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Turing Machines. Hopcroft, Motawi, Ullman, Chap 8. Models of computation. Finite automata and regular expressions Represent regular languages Can’t “count” Grammars and pushdown automata Represent context free languages Can count and remember symbols once Turing machines

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Turing machines

Turing Machines

Hopcroft, Motawi, Ullman,Chap 8


Models of computation
Models of computation

  • Finite automata and regular expressions

    • Represent regular languages

    • Can’t “count”

  • Grammars and pushdown automata

    • Represent context free languages

    • Can count and remember symbols once

  • Turing machines

    • Represent recursive languages

    • Models contemporary programs


Turing machine model
Turing Machine Model

  • Input tape surrounded by infinitely many blanks

  • Tape head can move back and forth the tape and replace current symbol

BBBBBBB000111BBBBB

TM


Tm definition
TM definition

  • A Turing Machine M is a tupleM = (Q, , , , q0, B, F), where:

    • Q is a set of states

    •  is the input alphabet

    •  is the tape alphabet =   {B}  other tape symbols

    • : Q    Q    D is the state transition function mapping (state, symbol) to (state, symbol, direction);D = {,};  may be undefined for some pairs

    • q0 is the start state of M

    • Bis the blank symbol (default symbol on input tape)

    • F  Q is the set of accepting states or final states of M(if applicable)


Tm that accepts 0 n 1 n
TM that accepts 0n1n

  • Q={q0,q1 ,q2,q3,q4}, ={0,1}, ={0,1,B,Y}

  •  defined as follows:

    • (q0,0) = (q1,B,) erase leftmost 0

    • (q1,0) = (q1,0,) move to right until a 1(q1,Y) = (q1,Y,) is encountered, replace(q1,1) = (q2,Y,) that 1 with Y

    • (q2,Y) = (q2,Y,) move to left until a blank(q2,0) = (q2,0,) is encountered, then go(q2,B) = (q0,B,) back to initial state

    • (q0,Y) = (q3,Y,) if Y on tape go to state 3

    • (q3,Y) = (q3,Y,) ensure only Y’s remain on tape(q3,B) = (q4,B,) accept once B is seen (F={q4})


Tm that increments a bit string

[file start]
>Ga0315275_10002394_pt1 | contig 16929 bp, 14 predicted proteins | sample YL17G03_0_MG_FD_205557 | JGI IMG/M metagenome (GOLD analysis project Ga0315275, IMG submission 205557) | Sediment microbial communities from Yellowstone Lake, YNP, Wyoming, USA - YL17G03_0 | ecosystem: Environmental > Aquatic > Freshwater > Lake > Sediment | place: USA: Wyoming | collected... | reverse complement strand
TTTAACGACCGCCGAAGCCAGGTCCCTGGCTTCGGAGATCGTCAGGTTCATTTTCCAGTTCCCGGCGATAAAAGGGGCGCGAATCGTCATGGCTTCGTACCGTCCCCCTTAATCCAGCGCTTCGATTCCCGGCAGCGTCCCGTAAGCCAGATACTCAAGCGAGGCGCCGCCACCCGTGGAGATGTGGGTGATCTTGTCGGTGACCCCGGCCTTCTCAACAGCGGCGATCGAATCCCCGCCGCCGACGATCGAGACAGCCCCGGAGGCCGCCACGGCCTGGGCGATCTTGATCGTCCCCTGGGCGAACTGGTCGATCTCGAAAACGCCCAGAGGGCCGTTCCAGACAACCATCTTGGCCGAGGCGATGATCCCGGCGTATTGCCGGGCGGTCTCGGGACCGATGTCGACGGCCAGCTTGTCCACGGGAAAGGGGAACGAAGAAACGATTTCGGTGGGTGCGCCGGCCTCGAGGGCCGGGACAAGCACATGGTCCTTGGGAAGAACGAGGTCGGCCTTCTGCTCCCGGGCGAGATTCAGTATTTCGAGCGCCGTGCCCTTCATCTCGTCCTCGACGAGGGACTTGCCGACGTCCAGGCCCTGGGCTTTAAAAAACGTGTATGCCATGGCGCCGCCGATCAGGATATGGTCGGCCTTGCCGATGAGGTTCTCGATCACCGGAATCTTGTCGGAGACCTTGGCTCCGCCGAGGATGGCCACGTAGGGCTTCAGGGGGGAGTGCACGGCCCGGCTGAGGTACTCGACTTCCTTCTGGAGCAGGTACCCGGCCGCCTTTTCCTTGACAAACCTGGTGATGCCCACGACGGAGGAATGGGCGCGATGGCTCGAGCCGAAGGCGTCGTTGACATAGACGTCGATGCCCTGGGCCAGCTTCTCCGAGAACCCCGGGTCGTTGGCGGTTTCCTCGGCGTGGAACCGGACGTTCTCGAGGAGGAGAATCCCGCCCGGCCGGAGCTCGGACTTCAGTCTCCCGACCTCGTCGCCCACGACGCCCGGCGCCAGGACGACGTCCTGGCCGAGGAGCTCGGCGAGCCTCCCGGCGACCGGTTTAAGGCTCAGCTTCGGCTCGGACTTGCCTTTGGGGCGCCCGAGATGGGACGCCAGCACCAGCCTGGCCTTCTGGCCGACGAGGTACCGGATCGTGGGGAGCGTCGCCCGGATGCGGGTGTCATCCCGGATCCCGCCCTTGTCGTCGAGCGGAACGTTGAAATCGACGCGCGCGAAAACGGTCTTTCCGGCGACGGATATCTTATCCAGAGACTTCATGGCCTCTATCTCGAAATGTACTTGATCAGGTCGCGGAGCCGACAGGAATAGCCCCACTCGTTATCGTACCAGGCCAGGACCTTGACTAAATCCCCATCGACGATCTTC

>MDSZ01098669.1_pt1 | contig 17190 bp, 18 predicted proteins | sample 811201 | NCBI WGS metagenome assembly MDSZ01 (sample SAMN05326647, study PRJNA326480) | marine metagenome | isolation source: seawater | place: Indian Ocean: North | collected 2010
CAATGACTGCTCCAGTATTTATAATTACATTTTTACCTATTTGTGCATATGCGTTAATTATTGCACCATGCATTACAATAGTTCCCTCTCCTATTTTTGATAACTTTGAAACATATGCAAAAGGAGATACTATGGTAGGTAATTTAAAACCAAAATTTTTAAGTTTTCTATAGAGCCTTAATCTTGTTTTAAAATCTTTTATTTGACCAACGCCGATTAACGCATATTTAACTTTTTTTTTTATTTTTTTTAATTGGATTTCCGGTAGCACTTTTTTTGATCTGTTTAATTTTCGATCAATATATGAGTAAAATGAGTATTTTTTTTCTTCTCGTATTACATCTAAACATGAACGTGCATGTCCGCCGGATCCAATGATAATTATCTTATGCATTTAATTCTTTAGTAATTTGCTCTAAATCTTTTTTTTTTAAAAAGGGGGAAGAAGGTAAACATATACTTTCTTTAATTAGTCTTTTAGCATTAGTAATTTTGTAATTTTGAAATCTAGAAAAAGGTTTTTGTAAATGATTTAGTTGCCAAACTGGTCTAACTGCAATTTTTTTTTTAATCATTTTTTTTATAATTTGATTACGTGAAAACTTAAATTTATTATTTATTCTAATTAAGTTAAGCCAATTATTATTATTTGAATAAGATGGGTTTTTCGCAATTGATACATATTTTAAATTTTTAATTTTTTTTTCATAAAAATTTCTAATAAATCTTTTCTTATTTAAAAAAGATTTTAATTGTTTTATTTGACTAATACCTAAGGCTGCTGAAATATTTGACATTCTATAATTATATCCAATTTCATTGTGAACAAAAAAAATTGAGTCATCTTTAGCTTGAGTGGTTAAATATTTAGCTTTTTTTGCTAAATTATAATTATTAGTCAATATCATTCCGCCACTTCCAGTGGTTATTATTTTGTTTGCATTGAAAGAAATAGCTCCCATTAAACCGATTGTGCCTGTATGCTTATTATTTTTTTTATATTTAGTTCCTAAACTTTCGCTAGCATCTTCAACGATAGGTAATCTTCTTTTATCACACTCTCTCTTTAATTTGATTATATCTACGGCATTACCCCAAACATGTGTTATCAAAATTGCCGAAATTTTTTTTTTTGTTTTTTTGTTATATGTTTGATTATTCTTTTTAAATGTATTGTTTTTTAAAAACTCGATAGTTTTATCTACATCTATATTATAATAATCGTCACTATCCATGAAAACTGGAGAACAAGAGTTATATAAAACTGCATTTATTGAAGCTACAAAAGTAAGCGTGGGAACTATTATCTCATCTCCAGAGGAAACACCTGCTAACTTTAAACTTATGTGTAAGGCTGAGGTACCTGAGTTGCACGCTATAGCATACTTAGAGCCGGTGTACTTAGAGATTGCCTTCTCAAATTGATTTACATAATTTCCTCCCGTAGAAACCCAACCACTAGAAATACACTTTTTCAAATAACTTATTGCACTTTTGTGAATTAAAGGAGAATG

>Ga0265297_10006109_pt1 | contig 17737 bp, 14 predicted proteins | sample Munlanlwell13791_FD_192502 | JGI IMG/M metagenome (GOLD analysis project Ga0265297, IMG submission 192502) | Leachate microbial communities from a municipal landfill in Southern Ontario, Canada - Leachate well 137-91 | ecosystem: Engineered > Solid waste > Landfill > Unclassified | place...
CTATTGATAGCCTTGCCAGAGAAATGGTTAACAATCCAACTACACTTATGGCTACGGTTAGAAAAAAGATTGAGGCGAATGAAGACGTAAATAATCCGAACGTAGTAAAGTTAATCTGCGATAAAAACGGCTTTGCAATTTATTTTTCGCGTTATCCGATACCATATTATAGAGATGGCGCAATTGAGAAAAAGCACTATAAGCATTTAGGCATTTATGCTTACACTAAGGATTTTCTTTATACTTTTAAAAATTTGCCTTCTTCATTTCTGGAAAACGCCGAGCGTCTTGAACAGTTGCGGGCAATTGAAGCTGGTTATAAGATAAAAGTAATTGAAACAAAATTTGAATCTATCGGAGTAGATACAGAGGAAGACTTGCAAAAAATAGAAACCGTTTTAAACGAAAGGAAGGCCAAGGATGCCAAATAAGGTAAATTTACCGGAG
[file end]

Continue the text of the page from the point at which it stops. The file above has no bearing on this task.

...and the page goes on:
TM that increments a bit-string

  • Q={q0,q1 ,q2,q3}, ={0,1}, ={0,1,B,X}

  •  defined as follows:

    • (q0,0) = (q0,0,) go to rightmost(q0,1) = (q0,1,) non-blank(q0,B) = (q1,B,)

    • (q1,1) = (q1,0,) replace 1’s with 0’s(q1,0) = (q2,1,) until 0/B is encountered, (q1,B) = (q2,1,) replace that 0/B with a 1

    • No applicable transitions from q2 means the turing machine halts


Instantaneous descriptions
Instantaneous descriptions

  • Instantaneous description (ID): depicts the characteristics of the machine as transitions are carried out

    • For finite automata, the state of the machine and the remaining input is sufficient

  • For TM’s, the following are needed for an ID:

    • State

    • Symbols on the tape

    • Position of the tape head

  • Can be expressed as X1X2…Xi-1qXiXi+1…Xnwhich means the TM is in state q, the tape contains X1X2…Xn and the tape head is at Xi


Id example
ID example

  • Suppose for the first TM example,the input is 0011

    • The initial ID is q00011

  • After applying the transition(q0,0) = (q1,B,), ID: q1011

    • Depict this as a move: q00011 |q1011

  • Next 3 transitions:(q1,0) = (q1,0,), ID: 0q111(q1,1) = (q2,Y,), ID: q20Y1(q2,0) = (q2,0,), ID: q2B0Y1

  • Eventually, ID will be YYBq4 (TM accepts)


Tm as recognizer
TM as recognizer

  • A TM accepts a string w if there exists a sequence of moves fromID q0w to ID uqfv (u,v  *, qf  F)

    • q0w |* uqfv

    • In the previous example, q00011 |* YYBq4

  • Given a TM M, L(M) is the set of all strings that M accepts

  • A language recognized by a TM is called a recursively enumerable language


Tm halting on input
TM halting on input

  • TMs are also useful for computation

  • In this case, what is important is the machine halts on input w (and leaves the appropriate output on the tape)

  • A TM halts on input w if there exists a sequence of moves fromID q0w to ID uqixv (u,v*, x, qiQ)& (qi,x) is undefined (no transition applies)

    • The TM can be viewed as a function; f(w) = uxv


About tms
About TMs

  • Church-Turing Thesis: TMs represent what can be solved by a computer program(a mathematically unprovable statement)

  • Some problems cannot be solved by a TM (e.g., the Halting Problem)

  • TMs can be deterministic or nondeterministic; the variation helps in modeling problem complexity classes (P and NP)


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